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New Hampshire Bankruptcy Options

If you and your family are caught in the midst of a financial crisis, bankruptcy may be your best option for getting your debt under control and reclaiming your life. Regardless of your circumstances, falling under an unmanageable amount of debt can be detrimental to your marriage, happiness, and mental health. If you are considering filing for bankruptcy to improve your life, it is important to know that you have a couple of different options available to you. 

What is Bankruptcy

Bankruptcy is a process used under Federal Law that allows those in severe amounts of debt to be relieved of their financial burdens. It prevents creditors from pursuing payments or repossessing your assets. Bankruptcy can prevent your bank from foreclosing on your home and instead helps you to get caught up on mortgage payments. It allows you and your family to have a new start without debt and without losing your home or other valuable assets. 

In New Hampshire, there are two ways you can file for bankruptcy— Chapter 7 and Chapter 13. How you need to file depends upon several factors.  The bankruptcy lawyers at Seufert law can help you decide which is best, and help you navigate the process. 

Chapter 7 Bankruptcy 

In New Hampshire, a chapter 7 bankruptcy is defined as “liquidation where the trustee collects all of your assets and sells any assets which are not exempt.” This type of bankruptcy is most common among those who have large amounts of credit card debt and few assets. Chapter 7 does not always absolve you of your responsibility to pay your secured loans— such as a house or car loans. If you decide to keep your property that is secured by you are required to sign a “Reaffirmation Agreement” which reaffirms your commitment to the loan, and you must continue making the payments, otherwise, you elect which of these to give back to the bank (s)..  With chapter 7 bankruptcy, there are a few types of debts which cannot be discharged these include child support, fines incurred from receiving a DUI, student loans, among other things.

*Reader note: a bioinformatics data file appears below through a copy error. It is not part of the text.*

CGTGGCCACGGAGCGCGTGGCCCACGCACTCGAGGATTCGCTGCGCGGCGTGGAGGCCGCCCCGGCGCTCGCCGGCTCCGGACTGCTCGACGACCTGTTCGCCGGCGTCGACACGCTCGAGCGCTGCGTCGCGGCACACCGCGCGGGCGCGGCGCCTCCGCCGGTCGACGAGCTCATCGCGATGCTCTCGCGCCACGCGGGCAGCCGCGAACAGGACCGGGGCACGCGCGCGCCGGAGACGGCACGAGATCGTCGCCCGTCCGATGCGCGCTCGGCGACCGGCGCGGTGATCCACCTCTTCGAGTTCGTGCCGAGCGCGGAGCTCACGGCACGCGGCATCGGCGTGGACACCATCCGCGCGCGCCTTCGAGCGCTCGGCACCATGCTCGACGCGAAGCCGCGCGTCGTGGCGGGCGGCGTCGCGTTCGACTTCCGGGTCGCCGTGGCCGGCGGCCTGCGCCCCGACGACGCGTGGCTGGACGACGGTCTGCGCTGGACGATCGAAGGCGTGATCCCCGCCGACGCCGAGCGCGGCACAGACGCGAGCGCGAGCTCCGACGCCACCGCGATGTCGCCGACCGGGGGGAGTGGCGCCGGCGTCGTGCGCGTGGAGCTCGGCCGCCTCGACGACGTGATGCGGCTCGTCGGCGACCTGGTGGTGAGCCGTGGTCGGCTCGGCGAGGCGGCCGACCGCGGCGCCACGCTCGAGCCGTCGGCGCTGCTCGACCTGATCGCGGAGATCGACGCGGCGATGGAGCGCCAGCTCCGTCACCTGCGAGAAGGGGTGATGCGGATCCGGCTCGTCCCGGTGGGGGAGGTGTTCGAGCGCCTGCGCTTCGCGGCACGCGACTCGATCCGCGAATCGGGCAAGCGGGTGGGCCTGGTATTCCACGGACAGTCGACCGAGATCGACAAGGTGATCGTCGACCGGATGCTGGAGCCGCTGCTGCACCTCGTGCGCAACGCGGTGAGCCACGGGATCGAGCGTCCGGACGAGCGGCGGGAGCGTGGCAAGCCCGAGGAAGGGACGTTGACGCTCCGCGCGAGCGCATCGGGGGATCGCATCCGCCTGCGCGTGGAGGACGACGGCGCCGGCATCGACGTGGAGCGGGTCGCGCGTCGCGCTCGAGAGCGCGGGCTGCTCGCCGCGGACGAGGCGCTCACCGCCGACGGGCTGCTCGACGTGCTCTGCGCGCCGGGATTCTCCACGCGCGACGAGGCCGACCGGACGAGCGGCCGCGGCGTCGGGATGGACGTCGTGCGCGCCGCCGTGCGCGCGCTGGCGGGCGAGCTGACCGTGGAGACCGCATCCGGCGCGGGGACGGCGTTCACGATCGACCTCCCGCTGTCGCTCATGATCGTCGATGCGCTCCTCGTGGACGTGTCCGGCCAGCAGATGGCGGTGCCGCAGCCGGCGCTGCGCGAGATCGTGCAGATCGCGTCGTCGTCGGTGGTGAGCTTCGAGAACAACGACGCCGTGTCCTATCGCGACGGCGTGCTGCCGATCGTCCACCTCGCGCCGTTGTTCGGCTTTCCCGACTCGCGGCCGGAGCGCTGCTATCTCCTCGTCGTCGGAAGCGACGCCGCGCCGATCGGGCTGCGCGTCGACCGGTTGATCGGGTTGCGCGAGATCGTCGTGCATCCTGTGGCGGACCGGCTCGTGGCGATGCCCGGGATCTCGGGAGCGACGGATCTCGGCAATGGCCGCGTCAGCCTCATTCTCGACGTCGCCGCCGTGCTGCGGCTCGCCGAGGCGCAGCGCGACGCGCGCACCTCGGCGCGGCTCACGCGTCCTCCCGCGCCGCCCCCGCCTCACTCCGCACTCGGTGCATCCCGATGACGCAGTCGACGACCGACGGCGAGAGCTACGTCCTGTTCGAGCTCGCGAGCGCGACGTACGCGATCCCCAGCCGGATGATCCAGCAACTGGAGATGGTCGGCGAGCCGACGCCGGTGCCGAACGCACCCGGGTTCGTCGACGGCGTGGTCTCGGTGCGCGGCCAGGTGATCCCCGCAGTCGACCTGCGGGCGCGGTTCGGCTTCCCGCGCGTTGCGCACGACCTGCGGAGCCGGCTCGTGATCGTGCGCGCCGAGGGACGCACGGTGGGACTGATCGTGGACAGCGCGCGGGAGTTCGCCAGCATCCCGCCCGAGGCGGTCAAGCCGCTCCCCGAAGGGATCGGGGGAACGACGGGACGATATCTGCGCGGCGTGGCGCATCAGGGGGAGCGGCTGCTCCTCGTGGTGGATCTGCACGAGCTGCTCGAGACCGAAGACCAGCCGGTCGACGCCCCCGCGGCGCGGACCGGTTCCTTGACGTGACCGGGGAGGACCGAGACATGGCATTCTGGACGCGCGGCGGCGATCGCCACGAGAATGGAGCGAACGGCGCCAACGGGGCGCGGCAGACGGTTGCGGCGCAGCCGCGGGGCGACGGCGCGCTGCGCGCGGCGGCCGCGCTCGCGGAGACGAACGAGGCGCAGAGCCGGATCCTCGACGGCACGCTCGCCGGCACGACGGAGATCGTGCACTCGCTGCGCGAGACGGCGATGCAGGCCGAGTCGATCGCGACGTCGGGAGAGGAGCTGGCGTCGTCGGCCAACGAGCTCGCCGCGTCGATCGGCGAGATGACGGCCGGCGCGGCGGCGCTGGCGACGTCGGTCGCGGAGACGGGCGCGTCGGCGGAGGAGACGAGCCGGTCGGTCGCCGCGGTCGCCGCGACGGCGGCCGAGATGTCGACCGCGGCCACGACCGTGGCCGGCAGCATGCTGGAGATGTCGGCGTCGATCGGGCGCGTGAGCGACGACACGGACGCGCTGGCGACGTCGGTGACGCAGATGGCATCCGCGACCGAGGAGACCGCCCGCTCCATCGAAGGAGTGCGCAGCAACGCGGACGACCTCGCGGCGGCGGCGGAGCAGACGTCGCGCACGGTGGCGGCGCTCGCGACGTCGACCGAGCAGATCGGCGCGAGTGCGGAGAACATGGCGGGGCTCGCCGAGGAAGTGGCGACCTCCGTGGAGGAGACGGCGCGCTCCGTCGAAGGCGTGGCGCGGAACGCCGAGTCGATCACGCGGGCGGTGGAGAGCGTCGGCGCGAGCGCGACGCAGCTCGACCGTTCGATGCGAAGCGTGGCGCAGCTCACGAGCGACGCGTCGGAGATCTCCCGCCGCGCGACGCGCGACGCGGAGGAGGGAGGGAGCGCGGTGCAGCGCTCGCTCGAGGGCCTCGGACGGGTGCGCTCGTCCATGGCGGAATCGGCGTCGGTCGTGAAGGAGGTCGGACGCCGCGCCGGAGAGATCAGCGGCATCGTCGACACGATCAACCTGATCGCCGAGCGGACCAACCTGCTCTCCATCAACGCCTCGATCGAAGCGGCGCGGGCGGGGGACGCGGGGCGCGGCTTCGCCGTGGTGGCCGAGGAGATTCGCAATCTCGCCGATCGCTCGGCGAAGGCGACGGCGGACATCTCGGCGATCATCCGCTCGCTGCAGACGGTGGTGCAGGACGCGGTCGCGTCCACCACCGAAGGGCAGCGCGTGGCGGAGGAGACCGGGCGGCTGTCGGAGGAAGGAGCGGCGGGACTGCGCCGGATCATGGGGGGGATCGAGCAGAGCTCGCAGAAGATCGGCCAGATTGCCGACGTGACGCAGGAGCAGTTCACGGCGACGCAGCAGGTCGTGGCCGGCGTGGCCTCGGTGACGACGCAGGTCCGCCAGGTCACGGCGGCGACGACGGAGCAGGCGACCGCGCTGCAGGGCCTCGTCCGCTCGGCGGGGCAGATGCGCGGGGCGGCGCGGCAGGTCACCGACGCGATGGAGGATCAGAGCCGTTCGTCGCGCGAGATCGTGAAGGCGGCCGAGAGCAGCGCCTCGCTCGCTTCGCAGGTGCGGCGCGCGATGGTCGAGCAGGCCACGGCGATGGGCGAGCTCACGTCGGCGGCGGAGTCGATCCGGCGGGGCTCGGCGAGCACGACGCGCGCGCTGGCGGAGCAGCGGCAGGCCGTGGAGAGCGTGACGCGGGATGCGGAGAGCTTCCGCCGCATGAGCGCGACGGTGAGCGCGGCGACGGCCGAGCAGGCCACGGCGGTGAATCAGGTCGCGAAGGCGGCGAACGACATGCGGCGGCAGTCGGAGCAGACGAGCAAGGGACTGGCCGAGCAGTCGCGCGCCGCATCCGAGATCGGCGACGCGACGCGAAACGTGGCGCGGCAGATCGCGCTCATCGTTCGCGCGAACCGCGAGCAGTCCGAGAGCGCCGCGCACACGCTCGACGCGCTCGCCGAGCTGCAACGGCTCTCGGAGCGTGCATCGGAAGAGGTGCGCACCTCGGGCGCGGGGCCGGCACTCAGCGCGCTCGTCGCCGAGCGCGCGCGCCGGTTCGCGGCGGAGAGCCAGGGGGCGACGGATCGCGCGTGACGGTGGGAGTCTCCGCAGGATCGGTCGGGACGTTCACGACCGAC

Chapter 13 Bankruptcy 

A chapter 13 bankruptcy is preferred if you are behind on your mortgage or business payments, and wish to keep your property. It is also the only option if you earn too much income to qualify for a chapter 7 bankruptcy or only have debts which are non-dischargeable. A chapter 13 does not ‘wipe out’ debt in the way that chapter 7 bankruptcy can, instead it allows for a person in financial distress to get caught up on their payments and prevents creditors from repossessing or foreclosing on their property. In this case, you propose a repayment plan to your creditors, usually over the course of 3-5 years, to become current on your debts and then return to the original terms of the loan. The amount you must repay is determined by the amount of your disposable income and a few other factors. To qualify for chapter 13, you must earn a regular income and have some disposable income to apply to your debt. The amount of debt to be repaid is determined as part of the New Hampshire Bankruptcy Means Test

Bankruptcy Lawyers in New Hampshire

Regardless of your circumstances,  you have options to help you manage your debt and regain control of your finances. The bankruptcy process can be complex and time-consuming, but the experienced bankruptcy attorneys at Seufert law are here to walk you through each step and ensure you are making decisions to benefit you and your family. If you have more questions or would like to schedule a consultation, contact us today